Varvara Gulina on St. Barbara

Byzantine St Barbara with chalice

God gave Saint Barbara authority to serve communion.

When I speak these words in the U.S., they are often met with bewilderment and even anger, especially in convert-heavy Orthodox circles. Yet, where I come from, and in many other Slavic Orthodox countries, depicting Saint Barbara with a chalice in her hand is standard, as she is widely known for serving communion. Saint Barbara miraculously appears to women and men, to this day, serving communion to those who are dying or who find themselves in life-threatening situations.

It’s not unusual to find icons of her in the many parishes and monasteries I visit. But I no longer see her depicted with a chalice outside of my traditionally Russian home parish of Saint Barbara. I can say the same for our other female saints: I long to see the icon of Saint Phoebe, for example, in at least one parish, depicted rightfully - holding a censor. Saint Phoebe is a deaconess within our church, along with Saint Macrina, Olympia, Irene, and Nonna, just to name a few.  

When I speak on behalf of my beautiful saint, I sense her invisibly standing next to me defending me also. She is with me as I continue to commit to God’s will entirely and walk in His assigned purpose for me to serve abused women. And as I prepare for the higher calling that Christ has destined for my own life, she strengthens me in ways that I cannot even explain. 

Our church believes that the saints are present with us; that they are here, in our current reality. If we believe this – if we TRULY believe this – then we can confidently say that we already have ordained women in our church: Saint Barbara and other ordained female saints. We can say that they are currently present with us and serve us under God’s assigned purposes.

I wonder why, then, in our human smallness and susceptibility towards fear, we often diminish the vocations God has assigned to women. I wonder why we shield our eyes from truths that make us feel uncomfortable.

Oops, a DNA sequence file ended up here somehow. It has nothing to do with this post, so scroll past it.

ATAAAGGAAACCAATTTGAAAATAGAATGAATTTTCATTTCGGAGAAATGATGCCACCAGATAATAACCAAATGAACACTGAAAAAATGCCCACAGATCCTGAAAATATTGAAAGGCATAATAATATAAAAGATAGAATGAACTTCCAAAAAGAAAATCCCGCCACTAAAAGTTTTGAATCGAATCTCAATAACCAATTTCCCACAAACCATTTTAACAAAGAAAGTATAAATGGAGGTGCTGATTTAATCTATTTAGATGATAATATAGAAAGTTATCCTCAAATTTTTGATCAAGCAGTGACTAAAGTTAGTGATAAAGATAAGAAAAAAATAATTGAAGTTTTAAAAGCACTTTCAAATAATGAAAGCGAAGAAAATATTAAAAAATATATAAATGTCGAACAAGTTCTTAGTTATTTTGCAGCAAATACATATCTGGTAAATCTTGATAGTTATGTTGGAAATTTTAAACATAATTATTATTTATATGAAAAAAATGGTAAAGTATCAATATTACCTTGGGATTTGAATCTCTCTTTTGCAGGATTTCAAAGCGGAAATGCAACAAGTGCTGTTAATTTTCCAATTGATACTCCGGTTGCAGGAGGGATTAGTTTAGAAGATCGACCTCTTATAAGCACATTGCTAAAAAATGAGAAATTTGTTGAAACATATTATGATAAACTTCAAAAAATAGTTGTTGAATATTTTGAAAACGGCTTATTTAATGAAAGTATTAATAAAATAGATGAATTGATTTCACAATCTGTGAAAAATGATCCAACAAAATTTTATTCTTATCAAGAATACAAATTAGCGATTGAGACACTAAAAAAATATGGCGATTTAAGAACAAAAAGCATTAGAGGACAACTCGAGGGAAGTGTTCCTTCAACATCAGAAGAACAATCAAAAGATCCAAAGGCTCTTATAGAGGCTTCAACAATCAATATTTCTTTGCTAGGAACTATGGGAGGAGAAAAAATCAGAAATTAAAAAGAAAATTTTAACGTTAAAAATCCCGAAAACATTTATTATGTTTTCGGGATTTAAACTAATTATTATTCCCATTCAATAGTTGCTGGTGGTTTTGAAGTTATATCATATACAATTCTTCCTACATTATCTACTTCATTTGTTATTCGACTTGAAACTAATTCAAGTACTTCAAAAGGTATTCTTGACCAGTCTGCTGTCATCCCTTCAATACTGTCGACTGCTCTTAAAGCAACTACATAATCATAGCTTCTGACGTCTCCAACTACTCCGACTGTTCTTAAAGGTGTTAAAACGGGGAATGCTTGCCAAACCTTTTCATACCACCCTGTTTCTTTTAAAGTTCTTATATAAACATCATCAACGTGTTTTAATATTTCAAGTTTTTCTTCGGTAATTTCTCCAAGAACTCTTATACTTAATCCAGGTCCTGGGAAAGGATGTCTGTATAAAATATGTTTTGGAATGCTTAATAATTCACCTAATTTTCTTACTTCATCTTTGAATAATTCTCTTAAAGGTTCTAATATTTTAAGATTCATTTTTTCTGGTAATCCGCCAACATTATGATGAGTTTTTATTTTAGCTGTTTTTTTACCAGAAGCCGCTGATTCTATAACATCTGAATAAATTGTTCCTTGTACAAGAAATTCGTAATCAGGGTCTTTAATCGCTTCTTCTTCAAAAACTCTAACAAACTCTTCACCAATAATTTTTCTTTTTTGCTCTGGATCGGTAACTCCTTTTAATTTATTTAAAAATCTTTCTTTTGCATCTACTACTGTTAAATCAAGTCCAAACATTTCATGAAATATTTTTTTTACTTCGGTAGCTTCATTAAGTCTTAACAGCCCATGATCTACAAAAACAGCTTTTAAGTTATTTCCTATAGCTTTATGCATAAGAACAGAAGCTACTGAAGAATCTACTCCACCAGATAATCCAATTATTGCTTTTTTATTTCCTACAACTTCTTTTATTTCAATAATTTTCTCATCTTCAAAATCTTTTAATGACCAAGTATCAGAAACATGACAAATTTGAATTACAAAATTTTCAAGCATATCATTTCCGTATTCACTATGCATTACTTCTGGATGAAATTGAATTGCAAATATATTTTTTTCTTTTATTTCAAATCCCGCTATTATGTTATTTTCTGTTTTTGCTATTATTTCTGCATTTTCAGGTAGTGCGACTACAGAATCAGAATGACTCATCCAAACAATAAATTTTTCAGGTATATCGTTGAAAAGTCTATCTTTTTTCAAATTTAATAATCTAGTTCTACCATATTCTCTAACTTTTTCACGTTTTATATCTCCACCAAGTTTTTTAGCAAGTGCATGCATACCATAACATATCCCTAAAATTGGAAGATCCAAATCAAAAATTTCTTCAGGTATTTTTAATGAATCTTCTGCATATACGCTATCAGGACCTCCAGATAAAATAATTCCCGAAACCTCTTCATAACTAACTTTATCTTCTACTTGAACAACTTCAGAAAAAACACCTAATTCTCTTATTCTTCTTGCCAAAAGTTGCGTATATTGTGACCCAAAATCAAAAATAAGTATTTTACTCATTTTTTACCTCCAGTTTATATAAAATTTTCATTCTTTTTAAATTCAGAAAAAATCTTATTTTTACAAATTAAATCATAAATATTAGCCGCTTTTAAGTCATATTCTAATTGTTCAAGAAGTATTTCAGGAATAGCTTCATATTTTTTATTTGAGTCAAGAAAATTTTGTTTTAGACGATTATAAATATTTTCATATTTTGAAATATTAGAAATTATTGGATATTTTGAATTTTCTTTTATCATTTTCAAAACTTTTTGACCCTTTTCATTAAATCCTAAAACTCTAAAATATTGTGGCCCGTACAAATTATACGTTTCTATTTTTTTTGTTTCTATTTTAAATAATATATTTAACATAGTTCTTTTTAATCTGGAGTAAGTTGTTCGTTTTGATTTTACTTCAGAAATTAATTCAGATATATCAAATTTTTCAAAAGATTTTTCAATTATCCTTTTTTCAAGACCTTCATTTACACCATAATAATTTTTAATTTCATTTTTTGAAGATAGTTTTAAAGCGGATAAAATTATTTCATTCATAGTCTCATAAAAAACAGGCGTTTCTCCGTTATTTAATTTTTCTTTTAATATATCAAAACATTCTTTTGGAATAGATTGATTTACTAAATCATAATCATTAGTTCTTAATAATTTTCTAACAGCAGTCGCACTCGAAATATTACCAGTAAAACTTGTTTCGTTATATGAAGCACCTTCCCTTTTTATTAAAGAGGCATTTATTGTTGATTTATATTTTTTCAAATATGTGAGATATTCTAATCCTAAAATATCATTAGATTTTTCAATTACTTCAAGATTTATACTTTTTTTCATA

May we never erase the various roles God chose for women - both from our church history and in our present-day reality. May we not be guilty of minimizing and deeming unimportant what God Himself has assigned. For we, His humble servants, have no right to suppress or put into question whom He chooses to ordain.

My beloved Holy Martyr Barbara, pray to God for us. 


Many pious Orthodox Christians are in the habit of chanting the Troparion of Saint Barbara each day, recalling the Savior’s promise to her that those who remembered her and her sufferings would be preserved from a sudden, unexpected death, and would not depart this life without benefit of the Holy Mysteries of Christ. Saint Barbara is celebrated on December 4th and December 17.

Source: OCA website

Varvara Gulina is a daughter of a Russian-Ukrainian Orthodox priest. Ever since she was a small child, Varvara has assisted her father in house blessings, baptisms, funerals, and visiting those who are sick and dying (both in the U.S. and Russia). Varvara also sings, chants, and reads within the Orthodox Church and has recently been receiving blessings to hold a censor for some of her ministry. She is currently completing her MPH in Leadership and Public Health Practice, with a focus on gender-based violence. She will begin her Ph.D. within the School of Social Work at UCSD in the Fall of 2023, continuing to serve abused women. Varvara deeply loves the Orthodox Church and is passionate about helping girls and women to encounter who they are in Christ, encouraging and inspiring them to pursue their God-given purposes.

Varvara Gulina headshot